Supervisor Ronnie Joe Bennett asked, “What’s the purpose of their (advisory) board, if they have turned it down?”
Supervisor Eddie Dixon suggested the advisory board handle it, then the zoning board.
Board attorney Kent Smith agreed, saying, “The advisory board is for y’all to handle. This board just approves it.”
“Several members of the advisory board did not like having no options,” Tom Taylor reiterated. “You don’t want to see it in your back yard. We would like to pursue it and come back.”
With that, Dixon motioned to send the matter back to the Barton advisory board and the motion passed unanimously.
(Update: The Barton advisory board voted the first site on Linda McCray’s property down, according to Moore.)
The board moved on to the matter of an energy audit at the courthouse that proposed the replacement of the HVAC system to a more modernized system. Supervisors discussed the cost in matching dollars – close to $200,000 – if they accepted an ARRA (American Recovery and Reinvestment Act) grant. The grant would pay about $250,000 on the project, but the money must be deobligated if the board wants to pass it up. Some members of the board opposed putting more debt (about $16,000 a year for 15 years) on the taxpayers, saying the new system would be worn out by the time it was paid for.
Bennett was dead-set against it and preferred spending another $50,000 to overhaul the old steam generating system for heat rather than going into so much debt.
Zinn was in favor of it, saying he didn’t think the board ought to turn down the offer of the ARRA money.
“If we keep adding debt, we are going to have to lay off some employees,” Bennett said.
Chancery clerk Chuck Thomas said he knows of a lot of counties that turned down the grant to overhaul their courthouse heat and air systems.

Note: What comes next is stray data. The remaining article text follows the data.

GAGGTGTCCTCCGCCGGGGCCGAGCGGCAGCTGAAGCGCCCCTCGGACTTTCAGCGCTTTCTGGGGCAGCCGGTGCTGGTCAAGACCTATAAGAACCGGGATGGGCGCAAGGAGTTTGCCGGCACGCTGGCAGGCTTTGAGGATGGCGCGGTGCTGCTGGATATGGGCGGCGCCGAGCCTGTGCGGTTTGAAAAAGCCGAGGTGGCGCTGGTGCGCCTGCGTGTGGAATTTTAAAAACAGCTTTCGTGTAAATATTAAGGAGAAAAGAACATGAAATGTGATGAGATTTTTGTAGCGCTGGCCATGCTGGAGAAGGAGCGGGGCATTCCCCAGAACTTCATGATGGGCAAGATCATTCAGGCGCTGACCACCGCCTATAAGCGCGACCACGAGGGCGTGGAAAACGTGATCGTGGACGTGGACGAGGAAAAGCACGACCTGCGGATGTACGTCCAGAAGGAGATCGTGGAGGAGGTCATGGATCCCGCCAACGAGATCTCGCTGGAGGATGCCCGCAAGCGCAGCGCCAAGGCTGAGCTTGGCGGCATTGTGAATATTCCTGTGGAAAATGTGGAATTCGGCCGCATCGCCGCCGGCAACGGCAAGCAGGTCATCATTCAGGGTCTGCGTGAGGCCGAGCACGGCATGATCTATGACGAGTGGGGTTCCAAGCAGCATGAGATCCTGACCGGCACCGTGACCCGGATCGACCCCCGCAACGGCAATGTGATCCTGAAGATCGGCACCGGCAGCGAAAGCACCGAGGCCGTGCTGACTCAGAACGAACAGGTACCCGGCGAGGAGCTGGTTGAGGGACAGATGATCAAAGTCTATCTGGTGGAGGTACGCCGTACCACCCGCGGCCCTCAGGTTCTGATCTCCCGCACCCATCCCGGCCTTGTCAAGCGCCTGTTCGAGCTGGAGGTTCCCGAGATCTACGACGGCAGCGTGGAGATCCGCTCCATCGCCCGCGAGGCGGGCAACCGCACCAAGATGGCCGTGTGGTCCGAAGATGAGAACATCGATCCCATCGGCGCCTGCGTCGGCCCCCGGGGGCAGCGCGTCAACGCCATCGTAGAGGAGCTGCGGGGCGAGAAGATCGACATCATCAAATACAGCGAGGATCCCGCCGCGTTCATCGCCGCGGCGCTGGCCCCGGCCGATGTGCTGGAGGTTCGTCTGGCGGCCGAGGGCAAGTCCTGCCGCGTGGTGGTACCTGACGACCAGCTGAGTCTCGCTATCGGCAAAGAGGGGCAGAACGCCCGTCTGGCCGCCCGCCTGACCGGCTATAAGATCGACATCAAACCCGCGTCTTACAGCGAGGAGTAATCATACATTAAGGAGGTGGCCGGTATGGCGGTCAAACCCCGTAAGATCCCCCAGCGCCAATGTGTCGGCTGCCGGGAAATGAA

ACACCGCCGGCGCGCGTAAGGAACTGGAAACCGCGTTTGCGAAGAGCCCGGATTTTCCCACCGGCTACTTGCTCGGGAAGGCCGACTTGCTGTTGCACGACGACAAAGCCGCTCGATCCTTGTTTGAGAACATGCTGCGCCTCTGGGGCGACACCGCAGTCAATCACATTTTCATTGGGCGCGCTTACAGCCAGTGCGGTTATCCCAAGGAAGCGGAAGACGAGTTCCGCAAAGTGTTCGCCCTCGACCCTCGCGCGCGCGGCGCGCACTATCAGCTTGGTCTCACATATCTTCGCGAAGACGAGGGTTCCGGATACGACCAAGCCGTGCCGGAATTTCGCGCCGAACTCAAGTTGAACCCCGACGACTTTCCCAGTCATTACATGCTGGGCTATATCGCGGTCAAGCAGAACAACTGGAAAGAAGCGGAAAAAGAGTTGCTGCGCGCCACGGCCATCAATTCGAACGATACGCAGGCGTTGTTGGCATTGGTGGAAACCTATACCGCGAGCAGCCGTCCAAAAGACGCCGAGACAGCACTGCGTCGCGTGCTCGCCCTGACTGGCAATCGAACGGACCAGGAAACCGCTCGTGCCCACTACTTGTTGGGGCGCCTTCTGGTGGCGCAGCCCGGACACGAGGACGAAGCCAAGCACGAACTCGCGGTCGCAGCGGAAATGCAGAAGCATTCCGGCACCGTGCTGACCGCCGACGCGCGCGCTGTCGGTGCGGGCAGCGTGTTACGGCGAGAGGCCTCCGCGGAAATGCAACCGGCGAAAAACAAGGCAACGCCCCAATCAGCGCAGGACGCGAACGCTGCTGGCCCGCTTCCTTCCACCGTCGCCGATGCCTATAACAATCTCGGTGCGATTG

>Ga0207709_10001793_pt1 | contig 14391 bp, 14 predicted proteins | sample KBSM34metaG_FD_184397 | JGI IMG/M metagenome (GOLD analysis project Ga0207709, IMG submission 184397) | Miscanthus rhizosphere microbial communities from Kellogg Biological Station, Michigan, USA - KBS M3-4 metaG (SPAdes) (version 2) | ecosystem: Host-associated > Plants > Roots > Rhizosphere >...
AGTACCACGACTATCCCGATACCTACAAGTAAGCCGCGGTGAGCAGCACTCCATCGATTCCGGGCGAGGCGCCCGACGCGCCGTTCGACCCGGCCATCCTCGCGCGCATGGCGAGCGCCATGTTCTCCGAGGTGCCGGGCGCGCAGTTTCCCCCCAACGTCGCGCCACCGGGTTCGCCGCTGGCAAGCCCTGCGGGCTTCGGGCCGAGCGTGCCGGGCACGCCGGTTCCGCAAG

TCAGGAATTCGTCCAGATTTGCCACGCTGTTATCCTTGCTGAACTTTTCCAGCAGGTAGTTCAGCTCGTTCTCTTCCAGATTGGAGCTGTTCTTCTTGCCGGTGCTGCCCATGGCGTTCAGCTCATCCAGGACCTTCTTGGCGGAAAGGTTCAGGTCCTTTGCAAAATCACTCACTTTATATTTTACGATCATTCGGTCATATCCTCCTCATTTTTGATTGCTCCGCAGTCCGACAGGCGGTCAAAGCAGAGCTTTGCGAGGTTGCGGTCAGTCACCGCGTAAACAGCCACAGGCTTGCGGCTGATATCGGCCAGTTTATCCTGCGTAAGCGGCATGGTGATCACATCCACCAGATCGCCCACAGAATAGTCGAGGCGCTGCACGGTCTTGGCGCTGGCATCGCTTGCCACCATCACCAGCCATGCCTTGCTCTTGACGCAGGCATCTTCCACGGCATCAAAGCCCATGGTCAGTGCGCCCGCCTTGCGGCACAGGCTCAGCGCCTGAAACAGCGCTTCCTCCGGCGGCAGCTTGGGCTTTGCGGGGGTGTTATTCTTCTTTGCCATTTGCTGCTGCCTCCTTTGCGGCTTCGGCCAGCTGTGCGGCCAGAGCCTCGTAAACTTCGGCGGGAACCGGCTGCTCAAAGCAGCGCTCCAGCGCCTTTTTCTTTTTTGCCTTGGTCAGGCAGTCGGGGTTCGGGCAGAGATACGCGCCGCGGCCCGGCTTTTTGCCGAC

Hall said the engineers took measurements of where energy was being lost through the walls.
“They pulled it (energy estimate) out of the sky, found where a lot of loss (of heat and air) was from the walls and did a cost estimate,” he said.
“To make a long story short, the engineers are the ones making the money on it,” he said.
“This would have been a perfect opportunity to rid ourselves of an antique steam system,” Zinn said. “If the system went down, we would have to shut the courthouse down. If it goes, you don’t have many options. The money would have to come from somewhere.”
Bennett countered Zinn’s argument.
“Forty years ago, there was no such thing as air conditioning,” he said. “They can hand out fans.”
“Every funeral home had fans put up there so you could use them,” Hall said.
Thomas argued that the original sales pitch was that the county would only have to pay about $20,000 for the overhaul of the system.
“That has gone to $200,000,” he said.
“I have a concern we are giving away $200,000 to get something you absolutely need to upgrade your whole system,” Zinn said.
“We just don’t want to bind ourselves,” Dixon said. “I don’t want to put the county in more of a bind than we are in.”
Dixon motioned to deobligate the grant and it passed 3-1 with Zinn voting in opposition to letting the money go back.